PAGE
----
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Discussion Starter · #1 ·
The first Chaplin is a commission piece I am doing for a friend. He plays Space Wolves, but wanted to keep the black armor scheme of the Codex Chaplin for his Rune Priest. So, to add a personal touch to the model, I painted the jump pack in the concrete grey to match his army.




This next Chaplin is one of my own. The Chapter he belongs to is home brewed, Chaos Requiem, or "the Death Song Marines." Chaos Requiem works very closely with the Order of the Servant Flame, my home brewed Battle Sisters convent. While the Sisters have orange armor with a black left pauldron, my Marines have black armor with an orange left pauldron. You can't see the left shoulder very well in the second picture, cause I haven't finished the writing for the scroll work yet. :biggrin:


 

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Very nice. That assault chaplain is one of my favorite models in the line. You did very solid work on both chaplains, but I think you need to do some hightlights. The problem with black armor is that unless you do highlights it simply looks like a WIP of a black primed model.
Your chapter chaplain's face looks good, i like the yellow eye. But I think his steel plate needs lite wash of anything so it doesn't look so shinny. Also his right shoulder pad looks unfinished. It looks like a first coat cause you can still see some of the black peaking from beneath. I suggest you paint is a solid coat of whatever yellow you're using then give it a devlan mud wash, and once dry highlight/drybrush with the original yellow to make it stand out.
Last thing, since the models are metal you will want to give them several THIN coats of primer instead of one or two normal coat like you would on a plastic model. I can see edges and spots where the primer has rubbed off and the metal is showing through. The metal models seem to have more chemical release agent than the plastic models, so you'll want to make sure they're clean before you prime them. Make sure you wash your metal models in soapy water and rinse thoroughly with tepid water.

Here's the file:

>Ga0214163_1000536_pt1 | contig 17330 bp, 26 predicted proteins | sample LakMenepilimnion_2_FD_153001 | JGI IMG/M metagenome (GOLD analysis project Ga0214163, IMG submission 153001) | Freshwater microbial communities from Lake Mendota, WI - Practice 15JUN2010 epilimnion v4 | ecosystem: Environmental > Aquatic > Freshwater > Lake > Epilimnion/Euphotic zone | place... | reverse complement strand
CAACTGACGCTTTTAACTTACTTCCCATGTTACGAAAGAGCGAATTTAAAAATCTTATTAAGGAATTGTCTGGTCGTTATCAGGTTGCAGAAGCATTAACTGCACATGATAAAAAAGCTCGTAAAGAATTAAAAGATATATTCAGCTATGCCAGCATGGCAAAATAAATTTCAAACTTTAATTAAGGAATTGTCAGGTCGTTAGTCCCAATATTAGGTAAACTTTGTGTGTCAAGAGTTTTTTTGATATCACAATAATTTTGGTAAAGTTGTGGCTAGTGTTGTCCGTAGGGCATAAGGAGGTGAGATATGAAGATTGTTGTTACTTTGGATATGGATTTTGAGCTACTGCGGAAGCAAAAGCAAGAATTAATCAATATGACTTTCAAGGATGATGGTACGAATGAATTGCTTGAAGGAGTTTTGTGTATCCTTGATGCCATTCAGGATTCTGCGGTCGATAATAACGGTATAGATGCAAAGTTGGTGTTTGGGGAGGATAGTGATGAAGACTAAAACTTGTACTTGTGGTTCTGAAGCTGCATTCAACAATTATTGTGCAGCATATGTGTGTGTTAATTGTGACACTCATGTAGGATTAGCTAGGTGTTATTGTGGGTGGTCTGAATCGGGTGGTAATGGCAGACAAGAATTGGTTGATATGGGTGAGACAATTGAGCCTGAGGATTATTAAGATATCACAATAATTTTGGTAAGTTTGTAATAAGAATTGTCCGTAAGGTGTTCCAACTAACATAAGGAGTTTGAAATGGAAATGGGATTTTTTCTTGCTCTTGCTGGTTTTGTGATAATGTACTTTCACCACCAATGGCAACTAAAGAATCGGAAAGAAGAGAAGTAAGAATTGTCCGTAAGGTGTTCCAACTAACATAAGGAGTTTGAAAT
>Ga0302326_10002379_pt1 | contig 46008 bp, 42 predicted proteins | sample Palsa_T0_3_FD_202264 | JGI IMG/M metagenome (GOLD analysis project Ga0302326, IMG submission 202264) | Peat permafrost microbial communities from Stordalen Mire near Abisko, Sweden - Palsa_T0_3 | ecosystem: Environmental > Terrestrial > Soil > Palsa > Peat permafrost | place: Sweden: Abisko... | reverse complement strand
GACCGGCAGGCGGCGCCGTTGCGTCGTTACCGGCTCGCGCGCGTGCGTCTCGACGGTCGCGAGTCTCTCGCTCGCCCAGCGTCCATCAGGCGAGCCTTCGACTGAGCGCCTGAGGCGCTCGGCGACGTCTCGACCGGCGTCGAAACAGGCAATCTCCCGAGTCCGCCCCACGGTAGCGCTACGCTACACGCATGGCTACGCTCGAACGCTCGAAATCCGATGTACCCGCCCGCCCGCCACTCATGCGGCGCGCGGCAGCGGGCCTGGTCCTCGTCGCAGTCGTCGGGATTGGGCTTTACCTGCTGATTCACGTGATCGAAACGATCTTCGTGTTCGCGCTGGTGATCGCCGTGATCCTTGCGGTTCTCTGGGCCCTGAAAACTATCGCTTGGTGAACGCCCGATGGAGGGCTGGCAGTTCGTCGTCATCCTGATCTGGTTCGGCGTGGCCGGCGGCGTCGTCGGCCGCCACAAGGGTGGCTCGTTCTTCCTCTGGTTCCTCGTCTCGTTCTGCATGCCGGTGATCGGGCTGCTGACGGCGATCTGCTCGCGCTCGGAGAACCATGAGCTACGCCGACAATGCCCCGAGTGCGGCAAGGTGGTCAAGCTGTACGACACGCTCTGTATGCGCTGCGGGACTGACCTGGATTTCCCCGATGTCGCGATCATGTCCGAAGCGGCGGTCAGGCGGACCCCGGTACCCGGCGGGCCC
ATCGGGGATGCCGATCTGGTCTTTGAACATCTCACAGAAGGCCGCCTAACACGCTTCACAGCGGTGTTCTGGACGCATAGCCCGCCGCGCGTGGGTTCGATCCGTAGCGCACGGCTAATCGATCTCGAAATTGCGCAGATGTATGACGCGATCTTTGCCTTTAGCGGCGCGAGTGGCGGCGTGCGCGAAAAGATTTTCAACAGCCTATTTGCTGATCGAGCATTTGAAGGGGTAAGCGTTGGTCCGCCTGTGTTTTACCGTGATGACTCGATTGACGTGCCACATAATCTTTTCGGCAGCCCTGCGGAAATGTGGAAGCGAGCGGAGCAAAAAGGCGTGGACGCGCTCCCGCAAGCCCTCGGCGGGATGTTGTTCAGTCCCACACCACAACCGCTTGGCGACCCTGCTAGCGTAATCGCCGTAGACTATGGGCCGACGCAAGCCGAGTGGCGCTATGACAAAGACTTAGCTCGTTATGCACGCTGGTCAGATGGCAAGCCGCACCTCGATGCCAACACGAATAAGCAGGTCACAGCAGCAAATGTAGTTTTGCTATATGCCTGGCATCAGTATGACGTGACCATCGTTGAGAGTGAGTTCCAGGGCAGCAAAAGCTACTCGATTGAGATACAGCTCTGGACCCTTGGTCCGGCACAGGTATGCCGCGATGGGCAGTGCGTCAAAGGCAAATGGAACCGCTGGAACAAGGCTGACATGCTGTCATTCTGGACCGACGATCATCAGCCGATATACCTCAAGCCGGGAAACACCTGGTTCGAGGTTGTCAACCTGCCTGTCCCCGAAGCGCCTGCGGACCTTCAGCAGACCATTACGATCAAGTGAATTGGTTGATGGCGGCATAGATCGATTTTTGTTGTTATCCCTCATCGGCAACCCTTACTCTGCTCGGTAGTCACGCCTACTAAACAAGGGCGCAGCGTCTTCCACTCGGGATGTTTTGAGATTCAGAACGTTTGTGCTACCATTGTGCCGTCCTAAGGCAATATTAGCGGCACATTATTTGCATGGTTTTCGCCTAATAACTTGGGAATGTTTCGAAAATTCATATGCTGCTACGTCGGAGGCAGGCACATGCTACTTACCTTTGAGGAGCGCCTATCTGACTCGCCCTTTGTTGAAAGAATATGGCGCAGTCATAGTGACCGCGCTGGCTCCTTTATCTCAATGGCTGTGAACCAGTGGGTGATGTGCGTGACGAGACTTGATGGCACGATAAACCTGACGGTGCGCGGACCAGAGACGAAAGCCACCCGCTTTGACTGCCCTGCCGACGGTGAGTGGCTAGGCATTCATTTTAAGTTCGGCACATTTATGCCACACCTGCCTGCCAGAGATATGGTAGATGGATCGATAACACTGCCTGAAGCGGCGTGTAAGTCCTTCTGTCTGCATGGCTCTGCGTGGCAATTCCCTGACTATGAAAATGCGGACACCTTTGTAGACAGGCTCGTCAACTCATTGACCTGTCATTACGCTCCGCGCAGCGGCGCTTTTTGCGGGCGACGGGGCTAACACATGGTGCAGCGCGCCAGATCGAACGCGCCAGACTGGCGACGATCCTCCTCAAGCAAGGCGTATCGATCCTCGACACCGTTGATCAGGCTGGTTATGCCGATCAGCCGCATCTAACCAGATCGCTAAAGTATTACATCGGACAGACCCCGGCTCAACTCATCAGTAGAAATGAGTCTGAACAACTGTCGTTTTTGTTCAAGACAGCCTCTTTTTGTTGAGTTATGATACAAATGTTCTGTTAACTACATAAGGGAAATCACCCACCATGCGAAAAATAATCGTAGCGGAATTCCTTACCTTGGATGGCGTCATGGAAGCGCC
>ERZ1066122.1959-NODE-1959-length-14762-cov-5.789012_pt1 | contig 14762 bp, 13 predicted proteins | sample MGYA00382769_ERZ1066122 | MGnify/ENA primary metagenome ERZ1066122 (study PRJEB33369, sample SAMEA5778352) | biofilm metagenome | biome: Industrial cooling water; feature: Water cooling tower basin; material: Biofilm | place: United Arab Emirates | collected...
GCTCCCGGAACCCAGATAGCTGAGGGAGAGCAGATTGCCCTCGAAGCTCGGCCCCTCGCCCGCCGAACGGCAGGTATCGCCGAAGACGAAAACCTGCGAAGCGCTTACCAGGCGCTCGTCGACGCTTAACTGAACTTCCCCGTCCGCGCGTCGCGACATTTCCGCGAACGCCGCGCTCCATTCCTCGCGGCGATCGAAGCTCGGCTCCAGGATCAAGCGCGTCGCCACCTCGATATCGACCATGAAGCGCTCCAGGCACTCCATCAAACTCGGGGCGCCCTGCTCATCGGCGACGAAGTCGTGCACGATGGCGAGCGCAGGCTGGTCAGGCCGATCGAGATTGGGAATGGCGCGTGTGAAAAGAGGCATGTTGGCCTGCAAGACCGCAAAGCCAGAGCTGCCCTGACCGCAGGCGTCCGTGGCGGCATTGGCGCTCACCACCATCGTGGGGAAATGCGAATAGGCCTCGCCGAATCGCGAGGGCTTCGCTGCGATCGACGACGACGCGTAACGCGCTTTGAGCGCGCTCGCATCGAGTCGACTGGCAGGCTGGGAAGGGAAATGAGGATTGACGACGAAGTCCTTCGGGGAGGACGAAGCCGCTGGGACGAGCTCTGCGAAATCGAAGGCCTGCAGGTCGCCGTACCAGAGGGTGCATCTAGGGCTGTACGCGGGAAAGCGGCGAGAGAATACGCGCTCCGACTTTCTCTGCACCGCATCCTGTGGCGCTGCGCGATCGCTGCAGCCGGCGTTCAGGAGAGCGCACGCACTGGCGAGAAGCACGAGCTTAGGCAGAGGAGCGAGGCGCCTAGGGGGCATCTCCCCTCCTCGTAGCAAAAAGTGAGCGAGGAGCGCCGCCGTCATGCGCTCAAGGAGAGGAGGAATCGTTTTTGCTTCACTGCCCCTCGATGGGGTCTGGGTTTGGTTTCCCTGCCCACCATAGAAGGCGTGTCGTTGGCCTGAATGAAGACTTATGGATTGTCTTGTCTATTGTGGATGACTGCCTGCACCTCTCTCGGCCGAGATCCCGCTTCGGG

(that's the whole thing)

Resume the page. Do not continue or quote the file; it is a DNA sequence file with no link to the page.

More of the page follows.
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Discussion Starter · #3 ·
Thanks for the advice. I know you're supposed to wash resin models, never knew about the same for pewter. After seeing the models blown up on my screen I started noticing the few parts where paint rubbed off, hard to tell sometimes on the actual model. I'll do those few minor touch ups and post new pictures.
 

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Yeah. Resin are specially bad, but all molds (metal, resin or plastic) get sprayed with a release agent. Usually there's no problem at all, but I've noticed that the metal models either get sprayed more or retain the release more than the plastic sprues. Seeing your models blown up about 10X or 20X really helps point out your problem areas. For special characters I usually take a pic and inspected before I finish up with them. You'll notice a lot of things you've missed that you would have otherwise never seen.
All you gotta do now is base those bad boys and you're all done. The only thing that kills a good model more than no basing is mold line.
 
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